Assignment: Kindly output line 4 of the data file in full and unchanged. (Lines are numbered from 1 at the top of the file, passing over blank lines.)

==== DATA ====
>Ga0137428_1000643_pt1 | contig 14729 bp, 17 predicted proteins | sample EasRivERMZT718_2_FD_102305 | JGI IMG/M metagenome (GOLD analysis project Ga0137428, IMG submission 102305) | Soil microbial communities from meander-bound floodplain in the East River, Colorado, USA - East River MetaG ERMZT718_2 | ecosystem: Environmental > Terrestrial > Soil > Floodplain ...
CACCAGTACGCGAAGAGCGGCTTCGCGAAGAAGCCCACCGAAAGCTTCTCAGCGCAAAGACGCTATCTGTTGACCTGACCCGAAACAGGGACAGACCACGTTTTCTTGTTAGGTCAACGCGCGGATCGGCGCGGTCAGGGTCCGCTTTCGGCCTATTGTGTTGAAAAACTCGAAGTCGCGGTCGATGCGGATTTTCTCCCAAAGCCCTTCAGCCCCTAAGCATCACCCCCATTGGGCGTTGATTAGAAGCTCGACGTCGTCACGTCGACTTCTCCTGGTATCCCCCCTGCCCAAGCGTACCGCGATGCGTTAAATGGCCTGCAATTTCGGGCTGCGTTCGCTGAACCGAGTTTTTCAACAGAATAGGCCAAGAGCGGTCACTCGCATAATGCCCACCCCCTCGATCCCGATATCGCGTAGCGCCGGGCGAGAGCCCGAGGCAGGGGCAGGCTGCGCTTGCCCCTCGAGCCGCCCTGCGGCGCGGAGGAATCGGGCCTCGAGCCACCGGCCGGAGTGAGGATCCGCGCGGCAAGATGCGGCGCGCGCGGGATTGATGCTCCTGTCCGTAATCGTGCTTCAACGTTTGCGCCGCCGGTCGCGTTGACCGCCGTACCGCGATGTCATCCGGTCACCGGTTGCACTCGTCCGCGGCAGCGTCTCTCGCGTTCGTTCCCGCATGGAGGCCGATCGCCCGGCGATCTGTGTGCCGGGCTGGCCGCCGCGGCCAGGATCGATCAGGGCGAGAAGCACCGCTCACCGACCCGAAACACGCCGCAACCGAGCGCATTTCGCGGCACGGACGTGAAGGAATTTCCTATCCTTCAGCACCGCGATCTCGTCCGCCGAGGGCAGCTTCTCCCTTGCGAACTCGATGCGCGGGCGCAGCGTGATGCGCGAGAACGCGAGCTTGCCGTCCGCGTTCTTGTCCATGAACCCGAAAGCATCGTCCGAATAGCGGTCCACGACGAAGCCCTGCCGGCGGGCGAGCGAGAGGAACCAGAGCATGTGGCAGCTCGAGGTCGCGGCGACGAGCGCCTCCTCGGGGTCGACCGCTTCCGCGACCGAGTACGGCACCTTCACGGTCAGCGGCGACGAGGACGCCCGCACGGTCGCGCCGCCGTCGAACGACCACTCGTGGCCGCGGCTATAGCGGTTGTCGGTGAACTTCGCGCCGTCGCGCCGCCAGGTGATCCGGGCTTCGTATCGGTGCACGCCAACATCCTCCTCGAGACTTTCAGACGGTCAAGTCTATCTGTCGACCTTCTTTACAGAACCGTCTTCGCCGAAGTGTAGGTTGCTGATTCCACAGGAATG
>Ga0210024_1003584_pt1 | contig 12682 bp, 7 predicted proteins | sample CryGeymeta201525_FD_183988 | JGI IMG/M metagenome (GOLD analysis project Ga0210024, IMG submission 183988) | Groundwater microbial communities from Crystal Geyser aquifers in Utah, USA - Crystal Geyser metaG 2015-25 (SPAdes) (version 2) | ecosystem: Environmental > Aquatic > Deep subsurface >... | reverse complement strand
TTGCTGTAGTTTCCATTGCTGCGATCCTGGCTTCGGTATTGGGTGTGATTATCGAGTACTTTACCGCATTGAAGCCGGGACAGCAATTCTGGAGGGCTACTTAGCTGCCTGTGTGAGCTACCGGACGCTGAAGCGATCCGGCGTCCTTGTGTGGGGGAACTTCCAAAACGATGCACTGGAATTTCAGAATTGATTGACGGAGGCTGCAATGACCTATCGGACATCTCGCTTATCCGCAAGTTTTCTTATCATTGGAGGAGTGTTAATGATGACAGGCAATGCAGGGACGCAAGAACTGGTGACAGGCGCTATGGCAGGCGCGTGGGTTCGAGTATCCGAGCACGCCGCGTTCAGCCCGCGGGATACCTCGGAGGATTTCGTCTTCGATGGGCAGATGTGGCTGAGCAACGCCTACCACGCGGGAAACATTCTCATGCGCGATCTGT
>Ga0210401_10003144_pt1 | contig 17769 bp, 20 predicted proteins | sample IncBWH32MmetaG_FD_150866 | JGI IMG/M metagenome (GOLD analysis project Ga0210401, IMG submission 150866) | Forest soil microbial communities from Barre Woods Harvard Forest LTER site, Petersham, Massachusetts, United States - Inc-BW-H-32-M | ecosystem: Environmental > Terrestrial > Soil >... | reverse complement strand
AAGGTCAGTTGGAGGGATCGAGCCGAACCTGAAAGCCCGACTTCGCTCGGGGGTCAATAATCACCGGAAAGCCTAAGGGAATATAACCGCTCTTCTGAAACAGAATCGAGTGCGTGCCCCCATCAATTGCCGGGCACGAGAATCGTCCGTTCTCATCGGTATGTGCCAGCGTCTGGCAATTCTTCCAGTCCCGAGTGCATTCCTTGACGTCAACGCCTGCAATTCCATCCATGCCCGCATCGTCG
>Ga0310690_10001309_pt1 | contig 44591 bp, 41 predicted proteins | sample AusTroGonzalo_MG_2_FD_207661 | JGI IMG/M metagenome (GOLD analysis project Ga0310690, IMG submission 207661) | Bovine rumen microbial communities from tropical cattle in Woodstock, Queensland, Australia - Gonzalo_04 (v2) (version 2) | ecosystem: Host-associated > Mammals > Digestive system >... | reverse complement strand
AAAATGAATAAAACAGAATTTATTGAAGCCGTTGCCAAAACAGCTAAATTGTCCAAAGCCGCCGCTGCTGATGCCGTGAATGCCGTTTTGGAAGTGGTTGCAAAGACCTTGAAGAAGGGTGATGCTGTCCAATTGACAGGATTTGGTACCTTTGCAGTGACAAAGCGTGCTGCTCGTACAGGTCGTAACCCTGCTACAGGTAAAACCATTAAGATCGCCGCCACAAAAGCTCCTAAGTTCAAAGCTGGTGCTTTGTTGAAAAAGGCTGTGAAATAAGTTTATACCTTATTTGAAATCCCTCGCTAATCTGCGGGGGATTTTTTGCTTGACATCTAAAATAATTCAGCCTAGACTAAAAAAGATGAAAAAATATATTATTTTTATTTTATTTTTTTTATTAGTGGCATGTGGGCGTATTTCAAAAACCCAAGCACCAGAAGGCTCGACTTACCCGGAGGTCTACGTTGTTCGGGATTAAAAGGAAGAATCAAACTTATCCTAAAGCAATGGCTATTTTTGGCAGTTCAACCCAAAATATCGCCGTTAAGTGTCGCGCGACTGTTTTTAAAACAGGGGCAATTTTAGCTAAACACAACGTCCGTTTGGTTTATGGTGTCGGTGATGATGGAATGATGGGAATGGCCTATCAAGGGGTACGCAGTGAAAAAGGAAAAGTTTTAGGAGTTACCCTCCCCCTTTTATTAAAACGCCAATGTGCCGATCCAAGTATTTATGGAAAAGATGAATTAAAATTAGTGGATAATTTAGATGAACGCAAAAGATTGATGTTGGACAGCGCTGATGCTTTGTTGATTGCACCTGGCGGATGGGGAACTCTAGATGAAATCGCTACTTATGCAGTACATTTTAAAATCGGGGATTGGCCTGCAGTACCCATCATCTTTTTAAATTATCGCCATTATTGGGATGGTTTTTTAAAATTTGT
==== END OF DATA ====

TTGCTGTAGTTTCCATTGCTGCGATCCTGGCTTCGGTATTGGGTGTGATTATCGAGTACTTTACCGCATTGAAGCCGGGACAGCAATTCTGGAGGGCTACTTAGCTGCCTGTGTGAGCTACCGGACGCTGAAGCGATCCGGCGTCCTTGTGTGGGGGAACTTCCAAAACGATGCACTGGAATTTCAGAATTGATTGACGGAGGCTGCAATGACCTATCGGACATCTCGCTTATCCGCAAGTTTTCTTATCATTGGAGGAGTGTTAATGATGACAGGCAATGCAGGGACGCAAGAACTGGTGACAGGCGCTATGGCAGGCGCGTGGGTTCGAGTATCCGAGCACGCCGCGTTCAGCCCGCGGGATACCTCGGAGGATTTCGTCTTCGATGGGCAGATGTGGCTGAGCAACGCCTACCACGCGGGAAACATTCTCATGCGCGATCTGT